This application will extend a successful NIDCR-funded bi-level oral health self-management pilot conducted among older/disabled adults residing in one older adult residential building to six buildings and evaluate it using a modified fractional factorial design. The theoretical framework is based on Fishbein's modified theory of reasoned action called the Integrated Model (IM) of Behavioral Prediction. It is operationalized through Adapted Motivational Interviewing, an interactive tailored cognitive approach, and Practice-to-Mastery (AMI-PM). The intervention includes two components: 1) a face to face administration of the AMI-PM;and 2) a targeted building-level campaign that includes principles of practice to master (CA-PM).
The specific aims are to: 1) Test the two main components of a bi-level intervention to improve clinical oral hygiene outcomes in relation to one another, and through differential sequencing. 2) Identify cognitive and behavioral mechanisms contributing to clinical oral hygiene outcomes. 3) Assess impact and sustainability of behavioral and clinical outcomes over time. The intervention will be carried out in three cycles of 150 participants each for a total of N=450. Each cycle will include two buildings matched by size and ethnic/linguistic composition housing older adults and those with disabilities. In one condition, the individual leve intervention will be introduced followed by the group level intervention. In the second condition, the group level intervention will precede the individual level. Survey and clinical measures taken at baseline, and following the administration of the first and second components. This design will enable comparison of the short term efficacy of the individual versus group level component (T1 - T2) and the shorter and longer term efficacy of the interventions (T3 - 3 months). Clinical measures at T4, 6 months later, will evaluate sustainability of effect. Primary outcome measures are gingival index and plaque score, both of which improved significantly in the pilot study. Significance lies in the potential of the intervention to address critical disparities in oral healh through oral health promotion initiatives in the locations where they reside as well as the ability to evaluate the intervention efficiently using a design alternative to the RCT.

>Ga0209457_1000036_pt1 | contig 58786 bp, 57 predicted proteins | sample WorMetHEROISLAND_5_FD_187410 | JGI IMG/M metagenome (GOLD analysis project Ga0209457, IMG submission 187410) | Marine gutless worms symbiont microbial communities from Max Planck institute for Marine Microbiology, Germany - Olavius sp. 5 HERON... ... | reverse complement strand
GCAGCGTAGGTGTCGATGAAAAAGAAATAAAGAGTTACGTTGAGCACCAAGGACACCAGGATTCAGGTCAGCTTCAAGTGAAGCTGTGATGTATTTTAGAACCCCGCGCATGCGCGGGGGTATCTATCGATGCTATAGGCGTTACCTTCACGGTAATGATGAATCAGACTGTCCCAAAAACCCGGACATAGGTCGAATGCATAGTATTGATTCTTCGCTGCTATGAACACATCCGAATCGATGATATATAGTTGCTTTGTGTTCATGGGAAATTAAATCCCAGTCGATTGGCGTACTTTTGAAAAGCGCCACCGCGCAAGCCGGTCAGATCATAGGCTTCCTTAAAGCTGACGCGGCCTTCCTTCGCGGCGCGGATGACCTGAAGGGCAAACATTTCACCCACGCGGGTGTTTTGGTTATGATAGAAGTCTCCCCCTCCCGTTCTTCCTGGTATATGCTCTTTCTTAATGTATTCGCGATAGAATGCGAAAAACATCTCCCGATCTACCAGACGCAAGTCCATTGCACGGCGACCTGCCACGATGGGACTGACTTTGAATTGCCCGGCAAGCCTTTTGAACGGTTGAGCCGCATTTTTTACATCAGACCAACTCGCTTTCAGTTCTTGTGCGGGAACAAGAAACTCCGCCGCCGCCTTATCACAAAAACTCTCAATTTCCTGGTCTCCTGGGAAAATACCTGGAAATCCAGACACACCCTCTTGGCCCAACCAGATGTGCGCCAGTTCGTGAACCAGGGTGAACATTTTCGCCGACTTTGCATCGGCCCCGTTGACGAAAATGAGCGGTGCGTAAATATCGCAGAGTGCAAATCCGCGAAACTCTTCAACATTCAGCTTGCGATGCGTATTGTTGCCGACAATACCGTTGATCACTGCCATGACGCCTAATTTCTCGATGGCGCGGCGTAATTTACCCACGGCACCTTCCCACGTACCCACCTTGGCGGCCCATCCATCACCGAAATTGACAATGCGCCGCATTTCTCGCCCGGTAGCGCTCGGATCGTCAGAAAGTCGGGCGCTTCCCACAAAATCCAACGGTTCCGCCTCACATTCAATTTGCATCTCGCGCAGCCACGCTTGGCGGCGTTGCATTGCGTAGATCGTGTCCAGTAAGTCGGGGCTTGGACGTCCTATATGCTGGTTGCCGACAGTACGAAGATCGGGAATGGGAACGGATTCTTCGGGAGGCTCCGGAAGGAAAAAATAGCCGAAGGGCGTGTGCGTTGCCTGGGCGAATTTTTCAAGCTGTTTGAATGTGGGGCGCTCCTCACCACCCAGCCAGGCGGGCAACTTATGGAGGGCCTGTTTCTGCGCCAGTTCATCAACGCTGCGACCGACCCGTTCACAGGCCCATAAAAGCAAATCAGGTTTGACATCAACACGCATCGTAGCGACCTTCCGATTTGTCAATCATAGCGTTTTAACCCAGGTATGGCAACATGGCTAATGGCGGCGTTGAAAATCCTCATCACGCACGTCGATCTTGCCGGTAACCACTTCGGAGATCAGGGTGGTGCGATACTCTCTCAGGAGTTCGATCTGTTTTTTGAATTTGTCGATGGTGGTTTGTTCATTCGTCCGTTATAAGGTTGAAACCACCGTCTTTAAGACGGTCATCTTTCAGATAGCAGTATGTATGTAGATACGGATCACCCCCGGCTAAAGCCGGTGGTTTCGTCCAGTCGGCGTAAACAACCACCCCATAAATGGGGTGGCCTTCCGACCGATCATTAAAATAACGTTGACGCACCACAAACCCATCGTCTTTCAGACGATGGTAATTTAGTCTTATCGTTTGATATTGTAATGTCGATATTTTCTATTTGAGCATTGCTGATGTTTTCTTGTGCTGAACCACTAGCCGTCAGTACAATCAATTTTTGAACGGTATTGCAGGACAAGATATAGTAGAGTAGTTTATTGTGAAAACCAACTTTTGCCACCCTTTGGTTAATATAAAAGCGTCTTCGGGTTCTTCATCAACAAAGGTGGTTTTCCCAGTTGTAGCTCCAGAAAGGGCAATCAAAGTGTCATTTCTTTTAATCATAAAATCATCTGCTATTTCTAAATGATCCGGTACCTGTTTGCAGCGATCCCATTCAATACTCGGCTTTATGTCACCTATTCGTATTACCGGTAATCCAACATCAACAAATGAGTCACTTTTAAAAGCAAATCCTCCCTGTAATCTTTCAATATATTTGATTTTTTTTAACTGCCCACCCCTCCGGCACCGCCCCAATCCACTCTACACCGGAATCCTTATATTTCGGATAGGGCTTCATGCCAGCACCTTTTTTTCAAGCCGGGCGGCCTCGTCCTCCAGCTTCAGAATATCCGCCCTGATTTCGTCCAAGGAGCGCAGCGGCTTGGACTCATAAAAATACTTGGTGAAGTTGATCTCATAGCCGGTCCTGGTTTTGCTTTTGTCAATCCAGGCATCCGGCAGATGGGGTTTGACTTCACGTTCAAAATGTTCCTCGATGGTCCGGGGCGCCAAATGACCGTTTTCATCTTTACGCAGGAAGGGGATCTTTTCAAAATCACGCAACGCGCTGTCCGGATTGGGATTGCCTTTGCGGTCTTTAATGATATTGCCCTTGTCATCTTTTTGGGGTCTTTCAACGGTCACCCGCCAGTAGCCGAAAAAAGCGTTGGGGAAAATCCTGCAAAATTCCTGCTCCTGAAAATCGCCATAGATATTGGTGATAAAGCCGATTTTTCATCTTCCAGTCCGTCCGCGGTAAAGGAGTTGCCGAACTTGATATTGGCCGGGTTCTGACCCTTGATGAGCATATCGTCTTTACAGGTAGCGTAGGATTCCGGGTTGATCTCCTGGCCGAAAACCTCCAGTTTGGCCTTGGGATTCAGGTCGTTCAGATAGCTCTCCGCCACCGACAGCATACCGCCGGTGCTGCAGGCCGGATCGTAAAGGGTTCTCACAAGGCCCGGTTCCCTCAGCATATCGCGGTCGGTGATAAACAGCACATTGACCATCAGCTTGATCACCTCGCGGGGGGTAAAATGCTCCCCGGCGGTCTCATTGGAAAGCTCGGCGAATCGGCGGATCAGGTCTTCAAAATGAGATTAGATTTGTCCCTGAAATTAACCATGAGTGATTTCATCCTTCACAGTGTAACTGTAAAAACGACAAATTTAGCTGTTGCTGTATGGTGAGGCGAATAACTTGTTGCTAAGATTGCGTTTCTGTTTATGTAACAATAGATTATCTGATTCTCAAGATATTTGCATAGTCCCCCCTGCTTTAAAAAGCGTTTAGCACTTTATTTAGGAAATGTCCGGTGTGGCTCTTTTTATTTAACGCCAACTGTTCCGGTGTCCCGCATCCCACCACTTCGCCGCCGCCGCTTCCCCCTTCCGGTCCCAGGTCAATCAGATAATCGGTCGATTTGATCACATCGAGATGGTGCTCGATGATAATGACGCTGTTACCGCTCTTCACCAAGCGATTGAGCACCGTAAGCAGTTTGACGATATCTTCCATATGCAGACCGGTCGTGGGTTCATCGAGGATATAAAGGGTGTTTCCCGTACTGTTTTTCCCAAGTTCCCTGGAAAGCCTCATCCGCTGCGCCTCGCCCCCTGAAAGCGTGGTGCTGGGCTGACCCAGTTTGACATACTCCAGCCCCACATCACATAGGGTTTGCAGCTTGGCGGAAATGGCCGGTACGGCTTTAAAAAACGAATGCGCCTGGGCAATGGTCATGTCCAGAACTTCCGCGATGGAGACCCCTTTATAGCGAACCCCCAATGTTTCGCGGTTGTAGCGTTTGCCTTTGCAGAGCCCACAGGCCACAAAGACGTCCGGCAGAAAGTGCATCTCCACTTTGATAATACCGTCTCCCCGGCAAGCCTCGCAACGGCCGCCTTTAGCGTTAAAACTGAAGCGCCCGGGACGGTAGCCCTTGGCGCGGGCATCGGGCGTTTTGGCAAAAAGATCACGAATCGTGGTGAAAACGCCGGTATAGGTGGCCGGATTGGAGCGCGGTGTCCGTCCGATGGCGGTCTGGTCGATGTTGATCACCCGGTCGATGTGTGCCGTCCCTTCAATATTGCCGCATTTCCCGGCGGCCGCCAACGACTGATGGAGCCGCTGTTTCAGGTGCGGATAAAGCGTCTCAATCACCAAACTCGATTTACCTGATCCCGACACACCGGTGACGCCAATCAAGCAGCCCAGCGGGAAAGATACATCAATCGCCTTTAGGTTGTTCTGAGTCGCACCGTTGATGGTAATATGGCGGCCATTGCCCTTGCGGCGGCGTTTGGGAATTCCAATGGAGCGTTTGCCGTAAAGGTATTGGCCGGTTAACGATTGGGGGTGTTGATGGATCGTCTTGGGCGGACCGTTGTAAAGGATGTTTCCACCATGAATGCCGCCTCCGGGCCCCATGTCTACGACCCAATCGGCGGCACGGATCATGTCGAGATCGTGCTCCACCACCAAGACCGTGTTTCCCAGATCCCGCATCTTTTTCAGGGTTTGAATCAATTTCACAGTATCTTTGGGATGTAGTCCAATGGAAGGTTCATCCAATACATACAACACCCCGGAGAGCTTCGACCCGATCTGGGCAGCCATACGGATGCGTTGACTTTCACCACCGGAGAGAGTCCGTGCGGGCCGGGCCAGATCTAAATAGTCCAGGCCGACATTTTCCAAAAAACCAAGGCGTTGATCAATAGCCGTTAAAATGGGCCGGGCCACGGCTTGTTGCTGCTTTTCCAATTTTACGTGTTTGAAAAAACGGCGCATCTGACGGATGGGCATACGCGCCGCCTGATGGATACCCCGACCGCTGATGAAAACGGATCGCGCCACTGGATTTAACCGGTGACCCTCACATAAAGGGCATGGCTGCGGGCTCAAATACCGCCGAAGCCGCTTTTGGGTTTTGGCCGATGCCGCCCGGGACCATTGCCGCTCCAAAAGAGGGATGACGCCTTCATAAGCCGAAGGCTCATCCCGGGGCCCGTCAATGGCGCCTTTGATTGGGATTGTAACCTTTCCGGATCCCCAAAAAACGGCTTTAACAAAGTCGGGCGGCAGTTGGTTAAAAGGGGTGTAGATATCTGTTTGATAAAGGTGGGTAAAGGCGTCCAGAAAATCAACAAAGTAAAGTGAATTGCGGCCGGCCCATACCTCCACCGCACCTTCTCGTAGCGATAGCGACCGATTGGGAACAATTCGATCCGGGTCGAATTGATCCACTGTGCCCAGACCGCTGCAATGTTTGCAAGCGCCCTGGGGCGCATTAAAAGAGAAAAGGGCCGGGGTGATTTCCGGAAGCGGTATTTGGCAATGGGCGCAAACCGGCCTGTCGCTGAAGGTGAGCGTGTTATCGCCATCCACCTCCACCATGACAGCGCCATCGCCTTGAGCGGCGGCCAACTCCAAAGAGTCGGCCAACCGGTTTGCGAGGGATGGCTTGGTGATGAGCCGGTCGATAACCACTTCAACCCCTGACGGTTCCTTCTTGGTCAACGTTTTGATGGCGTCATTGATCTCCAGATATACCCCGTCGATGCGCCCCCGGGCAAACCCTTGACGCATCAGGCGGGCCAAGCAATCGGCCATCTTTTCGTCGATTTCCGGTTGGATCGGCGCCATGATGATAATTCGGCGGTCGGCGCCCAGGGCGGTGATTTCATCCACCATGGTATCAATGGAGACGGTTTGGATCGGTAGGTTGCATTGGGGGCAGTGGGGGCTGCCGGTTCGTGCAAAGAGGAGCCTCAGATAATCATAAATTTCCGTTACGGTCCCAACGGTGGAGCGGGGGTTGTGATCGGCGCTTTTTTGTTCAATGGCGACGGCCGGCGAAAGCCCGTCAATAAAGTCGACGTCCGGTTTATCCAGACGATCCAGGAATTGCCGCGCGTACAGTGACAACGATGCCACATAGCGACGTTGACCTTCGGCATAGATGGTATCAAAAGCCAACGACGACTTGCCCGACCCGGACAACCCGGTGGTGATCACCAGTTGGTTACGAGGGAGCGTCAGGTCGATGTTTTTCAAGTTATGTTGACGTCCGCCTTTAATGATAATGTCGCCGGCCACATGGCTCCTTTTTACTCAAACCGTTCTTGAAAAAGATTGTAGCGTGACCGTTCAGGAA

The proposed study's primary significance lies in the potential of this bi-level intervention to address significant disparities in oral health and consequent morbidity or reduced quality of life among vulnerable, low-income and primarily minority older adults and those with disabilities through prevention in the locations where they reside. The intervention could provide a model for programs to reduce oral health disparities across Connecticut and nationally.